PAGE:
Wednesday, January 30, 2008

Twenty Major and the Race Question

I am writing this piece in response to a recent post, and the subsequent responses to that post by the well known Blogger Twenty Major. You can view the post below:

Twenty's Post

In this Post TM describes a person who works in his local shop who he has taken a dislike to. The ins and outs of their dealings are largely irrelevant here, except for his describing The said shopkeeper as:

" He’s a rather swarthy looking individual ..."

Whether or not TM was aware of the exact definition of the word 'swarthy' are unclear to me. If he had used the word in error, and meant to use another word say sleazy, or smarmy or whatever, then there would be no issue.

However Swarthy is defined as being of a Dark complexion, dark skinned. I cannot understand how it could be construed as anything else, it cannot be used to describe any trait or way of acting, it describes skin complexion, full stop.

OK so then the comments on the Page about the post turn a bit nasty and start to discuss the N word, which is used as a derogatory manner to describe black skinned people. It should be noted at this point that, the Twenty Major Blog is not a place for the faint hearted, commenters regularly use vulgar language, and the blog itself contains gratuitious bad language sex jokes etc.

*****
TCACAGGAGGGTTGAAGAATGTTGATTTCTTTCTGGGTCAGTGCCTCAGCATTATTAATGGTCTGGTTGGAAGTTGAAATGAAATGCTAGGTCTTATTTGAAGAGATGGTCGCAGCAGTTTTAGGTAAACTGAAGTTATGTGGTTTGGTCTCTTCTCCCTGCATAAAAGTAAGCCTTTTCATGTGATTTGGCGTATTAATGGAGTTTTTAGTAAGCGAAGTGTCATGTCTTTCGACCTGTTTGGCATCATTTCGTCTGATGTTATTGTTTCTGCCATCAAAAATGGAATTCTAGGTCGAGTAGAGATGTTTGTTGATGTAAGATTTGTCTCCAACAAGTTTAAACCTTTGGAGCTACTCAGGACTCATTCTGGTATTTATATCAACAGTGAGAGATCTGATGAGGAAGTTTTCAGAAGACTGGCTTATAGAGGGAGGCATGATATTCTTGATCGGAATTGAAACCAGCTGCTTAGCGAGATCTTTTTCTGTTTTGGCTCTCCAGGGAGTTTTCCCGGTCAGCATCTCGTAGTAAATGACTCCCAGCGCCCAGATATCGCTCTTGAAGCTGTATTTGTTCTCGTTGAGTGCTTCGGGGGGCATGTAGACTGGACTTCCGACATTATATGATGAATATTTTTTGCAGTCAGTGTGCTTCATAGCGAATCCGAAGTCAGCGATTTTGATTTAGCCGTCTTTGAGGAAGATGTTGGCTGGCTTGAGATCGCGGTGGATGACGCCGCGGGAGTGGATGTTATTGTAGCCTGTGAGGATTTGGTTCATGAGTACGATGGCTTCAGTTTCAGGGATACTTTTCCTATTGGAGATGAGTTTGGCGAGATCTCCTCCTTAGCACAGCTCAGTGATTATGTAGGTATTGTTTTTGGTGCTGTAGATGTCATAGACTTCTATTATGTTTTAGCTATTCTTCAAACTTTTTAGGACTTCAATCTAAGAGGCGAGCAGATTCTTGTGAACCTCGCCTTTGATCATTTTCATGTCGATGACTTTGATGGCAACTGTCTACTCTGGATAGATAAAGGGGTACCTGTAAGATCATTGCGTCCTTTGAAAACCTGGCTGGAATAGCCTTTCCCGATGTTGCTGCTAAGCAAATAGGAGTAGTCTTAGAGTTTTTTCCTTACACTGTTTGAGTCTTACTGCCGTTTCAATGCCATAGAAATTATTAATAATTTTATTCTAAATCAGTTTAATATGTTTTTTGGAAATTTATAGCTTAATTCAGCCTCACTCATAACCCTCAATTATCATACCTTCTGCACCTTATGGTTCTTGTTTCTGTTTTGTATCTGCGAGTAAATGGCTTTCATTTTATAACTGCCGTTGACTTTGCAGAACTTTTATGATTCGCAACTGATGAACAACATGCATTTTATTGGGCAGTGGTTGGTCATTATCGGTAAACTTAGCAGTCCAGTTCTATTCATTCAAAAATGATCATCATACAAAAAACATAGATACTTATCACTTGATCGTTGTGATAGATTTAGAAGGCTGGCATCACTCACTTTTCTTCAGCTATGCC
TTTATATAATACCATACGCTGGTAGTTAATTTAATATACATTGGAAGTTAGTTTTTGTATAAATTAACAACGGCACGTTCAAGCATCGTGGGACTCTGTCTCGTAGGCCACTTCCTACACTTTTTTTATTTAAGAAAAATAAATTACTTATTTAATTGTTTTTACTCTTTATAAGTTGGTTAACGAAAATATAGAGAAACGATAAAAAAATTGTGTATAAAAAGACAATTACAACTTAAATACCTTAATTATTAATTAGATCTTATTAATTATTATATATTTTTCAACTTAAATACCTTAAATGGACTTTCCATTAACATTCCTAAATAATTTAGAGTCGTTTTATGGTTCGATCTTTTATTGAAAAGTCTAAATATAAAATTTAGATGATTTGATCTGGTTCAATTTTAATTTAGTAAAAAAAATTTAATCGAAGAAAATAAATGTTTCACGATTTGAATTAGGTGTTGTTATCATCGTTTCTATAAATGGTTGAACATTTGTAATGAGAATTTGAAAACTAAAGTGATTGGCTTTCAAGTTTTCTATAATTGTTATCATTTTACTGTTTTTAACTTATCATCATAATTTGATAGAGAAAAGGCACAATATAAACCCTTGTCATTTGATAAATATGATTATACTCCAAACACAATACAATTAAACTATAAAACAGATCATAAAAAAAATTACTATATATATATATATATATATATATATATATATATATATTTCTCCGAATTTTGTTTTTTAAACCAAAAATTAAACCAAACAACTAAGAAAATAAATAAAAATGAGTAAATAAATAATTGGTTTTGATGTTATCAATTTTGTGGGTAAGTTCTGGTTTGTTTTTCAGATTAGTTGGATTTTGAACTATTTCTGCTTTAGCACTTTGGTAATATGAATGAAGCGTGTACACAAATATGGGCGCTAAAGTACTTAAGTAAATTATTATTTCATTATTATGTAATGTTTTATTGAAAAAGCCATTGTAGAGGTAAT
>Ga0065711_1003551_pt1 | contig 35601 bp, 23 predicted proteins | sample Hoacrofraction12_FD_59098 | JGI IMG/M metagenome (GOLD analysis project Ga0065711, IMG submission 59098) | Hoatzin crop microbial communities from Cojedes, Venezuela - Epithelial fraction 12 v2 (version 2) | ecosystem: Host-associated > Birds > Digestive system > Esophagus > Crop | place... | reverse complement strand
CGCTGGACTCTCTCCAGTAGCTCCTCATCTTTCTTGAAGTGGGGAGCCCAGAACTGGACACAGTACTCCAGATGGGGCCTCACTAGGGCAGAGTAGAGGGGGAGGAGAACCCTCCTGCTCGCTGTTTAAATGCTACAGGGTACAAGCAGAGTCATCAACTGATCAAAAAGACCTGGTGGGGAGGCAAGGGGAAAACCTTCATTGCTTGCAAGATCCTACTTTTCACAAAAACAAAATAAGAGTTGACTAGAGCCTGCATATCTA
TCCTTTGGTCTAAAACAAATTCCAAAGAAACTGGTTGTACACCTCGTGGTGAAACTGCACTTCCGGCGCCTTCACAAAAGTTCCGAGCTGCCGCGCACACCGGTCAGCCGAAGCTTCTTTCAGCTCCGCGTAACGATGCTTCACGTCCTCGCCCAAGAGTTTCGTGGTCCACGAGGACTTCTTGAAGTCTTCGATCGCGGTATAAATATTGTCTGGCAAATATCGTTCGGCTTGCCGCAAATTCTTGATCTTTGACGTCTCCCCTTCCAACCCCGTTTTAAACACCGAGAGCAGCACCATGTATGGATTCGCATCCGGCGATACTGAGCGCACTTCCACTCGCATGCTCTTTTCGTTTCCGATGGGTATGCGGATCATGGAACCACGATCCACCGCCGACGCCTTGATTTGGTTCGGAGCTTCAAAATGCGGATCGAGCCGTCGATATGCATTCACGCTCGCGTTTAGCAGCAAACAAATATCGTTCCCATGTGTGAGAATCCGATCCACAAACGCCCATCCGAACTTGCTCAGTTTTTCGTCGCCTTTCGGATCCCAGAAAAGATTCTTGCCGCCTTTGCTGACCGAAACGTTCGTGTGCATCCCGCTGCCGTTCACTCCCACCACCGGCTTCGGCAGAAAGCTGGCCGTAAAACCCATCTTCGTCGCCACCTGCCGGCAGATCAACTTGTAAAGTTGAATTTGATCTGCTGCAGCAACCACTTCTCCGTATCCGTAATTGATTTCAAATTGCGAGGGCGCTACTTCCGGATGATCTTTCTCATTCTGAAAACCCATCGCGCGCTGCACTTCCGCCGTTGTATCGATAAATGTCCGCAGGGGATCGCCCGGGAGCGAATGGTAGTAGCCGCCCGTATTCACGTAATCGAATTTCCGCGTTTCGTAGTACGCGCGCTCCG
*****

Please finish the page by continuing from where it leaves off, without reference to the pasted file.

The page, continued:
How ever I was amazed to hear Twenty Major in the comments himself berating, and even threatening to ban from the site a commenter who was using the N word.

My point in all this is that TM had referred to somebody who he doesnt like(the swarthy shop keeper), and he has quite categorically told us that he is dark skinned. So was he not being racist himself? As it happens I dont think so. I have only been reading his posts for six months or so, and find it to be funny and entertaining, often the most entertaining parts coming in the commentary. He talks of imaginary(certainly hyperbolic) friends and situations and things that get on his nerve etc. and every so often gives us nice little writings with twists in the tale(often violent but always funny) I hope he just slipped up and used the wrong word, and then forgot to tell us,

I wanted to comment but I missed the thread, and then wanted to post in todays blog, but I think my comment might be too long, so I will mail him the link and he can comment or not

"its all the fucking same to me"

Just to very importantly point out, I am not a sandle wearing, flower in the hair love and peace type, or anything like it. I am probably as racist as the next fellow(its in our nature to protect our own tribes) but civilisation asks things of us, and to belong to civilisation we must behave in certain ways, and the most important ways we do that is by treating each other with respect. I had always gotten the impression that TM was a major advocate of Civilisation(amid all the coarse language and smut) and so I hope that there was no double standard here. I Fully agree that the "N" word is wholly unacceptable, but so in my opinion is describing a swarthy person who you dont like(be he real or imagined)